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Volume 4, issue 4 | Copyright

Special issue: Regional perspectives and challenges of soil organic carbon...

SOIL, 4, 251-257, 2018
https://doi.org/10.5194/soil-4-251-2018
© Author(s) 2018. This work is distributed under
the Creative Commons Attribution 4.0 License.

Original research article 01 Nov 2018

Original research article | 01 Nov 2018

Effect of deforestation and subsequent land use management on soil carbon stocks in the South American Chaco

Natalia Andrea Osinaga1, Carina Rosa Álvarez2, and Miguel Angel Taboada1,2,3 Natalia Andrea Osinaga et al.
  • 1CONICET, National Council of Scientific and Technical Research, Ciudad Autónoma de Buenos Aires, Argentina
  • 2University of Buenos Aires, School of Agronomy, Soil Fertility and Fertilizer, Av. San Martín 4453, Ciudad Autónoma de Buenos Aires, 1417, Argentina
  • 3Soil Institute, CIRN, INTA, Hurlingham, Buenos Aires, Argentina

Abstract. The subhumid Chaco region of Argentina, originally covered by dry sclerophyll forest, has been subjected to clearing since the end of the 1970s and replacement of the forest by no-till farming. Land use changes produced a decrease in aboveground carbon (C) stored in forests, but little is known about the impact on soil organic C stocks. The aim of this study was to evaluate soil C stocks and C fractions up to 1m depth in soils under different land use:  < 10-year continuous cropping,  > 20-year continuous cropping, warm-season grass pasture and native forest in 32 sites distributed over the Chaco region. The organic C stock content up to 1m depth expressed as equivalent mass varied as follows: forest (119.3Mgha−1) > pasture (87.9Mgha−1) > continuous cropping (71.9 and 77.3Mgha−1), with no impact of the number of years under cropping. The coarse particle fraction (2000–212µm) at 0–5 and 5–20cm depth layers was the most sensitive organic carbon fraction to land use change. Resistant carbon ( < 53µm) was the main organic matter fraction in all sample categories except in the forest. Organic C stock, its quality and its distribution in the profile were responsive to land use change. The conversion of the Chaco forest to crops was associated with a decrease of organic C stock up to 1m depth and with the decrease of the labile fraction. The permanent pastures of warm-season grasses allowed higher C stocks to be sustained than cropping systems and so could be considered a sustainable land use system in terms of soil C preservation. As soil organic C losses were not restricted to the first few centimetres of the soil, the development of models that would allow the estimation of soil organic C changes in depth would be useful to evaluate the impact of land use change on C stocks with greater precision.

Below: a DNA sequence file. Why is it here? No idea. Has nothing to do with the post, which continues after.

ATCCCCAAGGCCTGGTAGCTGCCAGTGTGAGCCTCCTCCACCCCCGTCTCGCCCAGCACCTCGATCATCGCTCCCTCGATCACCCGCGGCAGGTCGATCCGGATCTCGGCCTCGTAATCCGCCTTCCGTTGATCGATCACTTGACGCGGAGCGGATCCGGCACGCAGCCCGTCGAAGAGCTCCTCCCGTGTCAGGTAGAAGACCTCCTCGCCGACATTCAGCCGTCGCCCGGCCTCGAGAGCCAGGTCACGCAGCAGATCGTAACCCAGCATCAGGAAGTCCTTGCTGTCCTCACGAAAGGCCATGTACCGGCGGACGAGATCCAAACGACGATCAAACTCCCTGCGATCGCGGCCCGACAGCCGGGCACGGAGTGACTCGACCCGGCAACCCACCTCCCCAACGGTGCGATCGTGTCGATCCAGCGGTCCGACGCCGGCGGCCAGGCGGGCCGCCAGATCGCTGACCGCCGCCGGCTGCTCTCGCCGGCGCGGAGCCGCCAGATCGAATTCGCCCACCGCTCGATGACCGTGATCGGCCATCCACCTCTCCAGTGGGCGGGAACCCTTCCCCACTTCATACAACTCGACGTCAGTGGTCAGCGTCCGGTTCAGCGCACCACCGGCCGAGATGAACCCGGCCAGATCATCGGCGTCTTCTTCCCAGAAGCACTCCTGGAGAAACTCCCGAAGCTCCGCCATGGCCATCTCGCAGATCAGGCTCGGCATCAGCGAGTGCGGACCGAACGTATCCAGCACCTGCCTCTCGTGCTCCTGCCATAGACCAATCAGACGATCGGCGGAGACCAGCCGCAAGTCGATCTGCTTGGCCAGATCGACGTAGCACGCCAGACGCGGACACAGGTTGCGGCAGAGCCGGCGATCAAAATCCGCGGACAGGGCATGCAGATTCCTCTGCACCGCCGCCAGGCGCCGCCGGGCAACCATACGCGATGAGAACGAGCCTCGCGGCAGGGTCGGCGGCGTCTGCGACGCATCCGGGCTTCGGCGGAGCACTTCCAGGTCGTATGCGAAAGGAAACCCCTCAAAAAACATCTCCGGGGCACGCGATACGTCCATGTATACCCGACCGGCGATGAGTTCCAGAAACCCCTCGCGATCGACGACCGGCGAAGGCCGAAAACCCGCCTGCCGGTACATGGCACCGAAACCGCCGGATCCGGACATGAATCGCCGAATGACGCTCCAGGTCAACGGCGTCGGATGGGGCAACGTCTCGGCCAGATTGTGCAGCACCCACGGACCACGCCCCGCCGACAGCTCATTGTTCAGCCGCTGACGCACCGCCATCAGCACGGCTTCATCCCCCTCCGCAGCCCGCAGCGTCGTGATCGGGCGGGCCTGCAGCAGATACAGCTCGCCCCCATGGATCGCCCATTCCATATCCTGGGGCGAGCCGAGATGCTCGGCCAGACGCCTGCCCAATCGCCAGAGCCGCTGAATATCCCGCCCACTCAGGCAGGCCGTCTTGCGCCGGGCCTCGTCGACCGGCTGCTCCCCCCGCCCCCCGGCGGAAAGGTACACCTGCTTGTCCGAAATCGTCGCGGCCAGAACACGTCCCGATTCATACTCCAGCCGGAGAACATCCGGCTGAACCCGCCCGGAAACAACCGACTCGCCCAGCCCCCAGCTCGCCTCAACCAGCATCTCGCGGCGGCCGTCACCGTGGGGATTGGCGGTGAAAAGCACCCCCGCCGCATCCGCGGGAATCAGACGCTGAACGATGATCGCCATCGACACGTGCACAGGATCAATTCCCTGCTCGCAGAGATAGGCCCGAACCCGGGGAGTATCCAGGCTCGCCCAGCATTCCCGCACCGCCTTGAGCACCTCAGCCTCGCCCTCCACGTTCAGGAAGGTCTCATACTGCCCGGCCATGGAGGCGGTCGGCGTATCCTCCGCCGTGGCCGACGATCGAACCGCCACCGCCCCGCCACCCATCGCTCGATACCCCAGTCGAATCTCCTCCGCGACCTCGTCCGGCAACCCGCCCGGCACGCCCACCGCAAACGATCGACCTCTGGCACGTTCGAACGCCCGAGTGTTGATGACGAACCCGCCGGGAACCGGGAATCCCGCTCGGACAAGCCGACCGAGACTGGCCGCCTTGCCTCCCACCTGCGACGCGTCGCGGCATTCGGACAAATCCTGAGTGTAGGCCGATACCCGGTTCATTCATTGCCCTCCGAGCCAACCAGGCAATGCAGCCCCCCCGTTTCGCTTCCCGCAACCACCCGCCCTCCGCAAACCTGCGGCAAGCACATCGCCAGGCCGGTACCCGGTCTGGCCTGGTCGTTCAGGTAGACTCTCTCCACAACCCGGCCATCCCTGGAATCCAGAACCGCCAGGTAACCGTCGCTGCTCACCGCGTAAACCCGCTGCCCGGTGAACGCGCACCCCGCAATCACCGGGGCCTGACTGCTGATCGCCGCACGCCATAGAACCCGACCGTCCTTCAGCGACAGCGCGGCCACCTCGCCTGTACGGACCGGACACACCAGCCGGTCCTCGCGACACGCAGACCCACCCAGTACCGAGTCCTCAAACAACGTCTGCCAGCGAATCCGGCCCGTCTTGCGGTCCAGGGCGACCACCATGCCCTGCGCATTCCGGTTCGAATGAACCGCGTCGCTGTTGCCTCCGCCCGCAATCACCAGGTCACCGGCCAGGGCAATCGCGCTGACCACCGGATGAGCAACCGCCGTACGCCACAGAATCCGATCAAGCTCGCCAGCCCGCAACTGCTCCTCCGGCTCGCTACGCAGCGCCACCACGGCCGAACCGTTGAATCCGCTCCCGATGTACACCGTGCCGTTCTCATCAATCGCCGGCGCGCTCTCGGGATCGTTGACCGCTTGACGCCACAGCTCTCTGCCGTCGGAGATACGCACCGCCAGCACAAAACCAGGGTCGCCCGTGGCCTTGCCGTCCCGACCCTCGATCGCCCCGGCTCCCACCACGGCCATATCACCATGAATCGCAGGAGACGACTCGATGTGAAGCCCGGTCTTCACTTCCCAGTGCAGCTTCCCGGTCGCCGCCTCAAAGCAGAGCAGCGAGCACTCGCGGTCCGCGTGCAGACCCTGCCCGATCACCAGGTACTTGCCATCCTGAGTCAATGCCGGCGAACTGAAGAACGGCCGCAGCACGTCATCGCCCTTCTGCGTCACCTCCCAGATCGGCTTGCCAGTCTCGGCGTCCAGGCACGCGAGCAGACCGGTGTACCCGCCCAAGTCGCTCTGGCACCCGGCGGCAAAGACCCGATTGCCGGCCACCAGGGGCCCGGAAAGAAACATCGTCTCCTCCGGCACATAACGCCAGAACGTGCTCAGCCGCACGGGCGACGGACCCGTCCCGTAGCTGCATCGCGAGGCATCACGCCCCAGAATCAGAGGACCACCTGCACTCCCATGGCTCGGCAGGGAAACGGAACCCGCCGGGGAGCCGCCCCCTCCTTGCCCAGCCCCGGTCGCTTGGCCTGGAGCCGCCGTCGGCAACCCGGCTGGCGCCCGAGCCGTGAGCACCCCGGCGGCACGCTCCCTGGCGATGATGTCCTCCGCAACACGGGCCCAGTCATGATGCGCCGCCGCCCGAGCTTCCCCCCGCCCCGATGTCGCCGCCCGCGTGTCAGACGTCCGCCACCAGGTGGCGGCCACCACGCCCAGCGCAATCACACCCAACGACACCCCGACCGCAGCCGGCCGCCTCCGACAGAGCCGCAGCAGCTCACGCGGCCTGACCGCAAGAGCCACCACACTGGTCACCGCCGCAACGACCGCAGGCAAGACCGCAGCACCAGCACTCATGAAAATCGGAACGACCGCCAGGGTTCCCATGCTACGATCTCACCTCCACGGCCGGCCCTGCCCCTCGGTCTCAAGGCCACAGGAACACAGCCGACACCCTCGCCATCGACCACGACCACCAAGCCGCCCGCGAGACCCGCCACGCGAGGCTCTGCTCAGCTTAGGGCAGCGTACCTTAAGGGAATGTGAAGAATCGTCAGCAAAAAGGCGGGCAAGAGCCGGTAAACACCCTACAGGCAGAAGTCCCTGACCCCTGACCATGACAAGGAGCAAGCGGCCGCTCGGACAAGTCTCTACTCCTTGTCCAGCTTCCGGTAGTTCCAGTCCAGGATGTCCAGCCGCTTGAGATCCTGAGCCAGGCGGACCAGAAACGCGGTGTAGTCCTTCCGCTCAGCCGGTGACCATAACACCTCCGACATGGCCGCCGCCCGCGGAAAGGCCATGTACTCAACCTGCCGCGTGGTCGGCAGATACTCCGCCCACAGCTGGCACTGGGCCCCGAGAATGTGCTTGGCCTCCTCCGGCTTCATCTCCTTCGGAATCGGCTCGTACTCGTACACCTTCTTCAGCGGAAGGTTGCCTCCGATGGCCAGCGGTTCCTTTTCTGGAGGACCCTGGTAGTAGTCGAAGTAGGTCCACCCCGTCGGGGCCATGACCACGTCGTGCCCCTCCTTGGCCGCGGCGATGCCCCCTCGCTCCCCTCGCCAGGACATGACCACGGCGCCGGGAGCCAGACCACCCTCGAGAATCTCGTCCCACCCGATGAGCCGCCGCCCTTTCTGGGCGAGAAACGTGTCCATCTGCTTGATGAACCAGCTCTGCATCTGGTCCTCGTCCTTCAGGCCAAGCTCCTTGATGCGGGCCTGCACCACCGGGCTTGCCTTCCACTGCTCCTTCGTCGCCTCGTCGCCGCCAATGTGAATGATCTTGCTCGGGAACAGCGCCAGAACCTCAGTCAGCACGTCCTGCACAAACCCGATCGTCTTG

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The sub-humid Argentine Chaco, originally covered by forest, has been subjected to clearing since the end of the 1970s and replacement of the forest by no-till farming. The organic carbon stock content up to 1 m depth varied as follows: forest > pasture > continuous cropping, with no impact of the number of years under cropping. The incorporation of pastures of warm-season grasses was able to mitigate the decrease of C stocks caused by cropping and so could be considered sustainable management.
The sub-humid Argentine Chaco, originally covered by forest, has been subjected to clearing...
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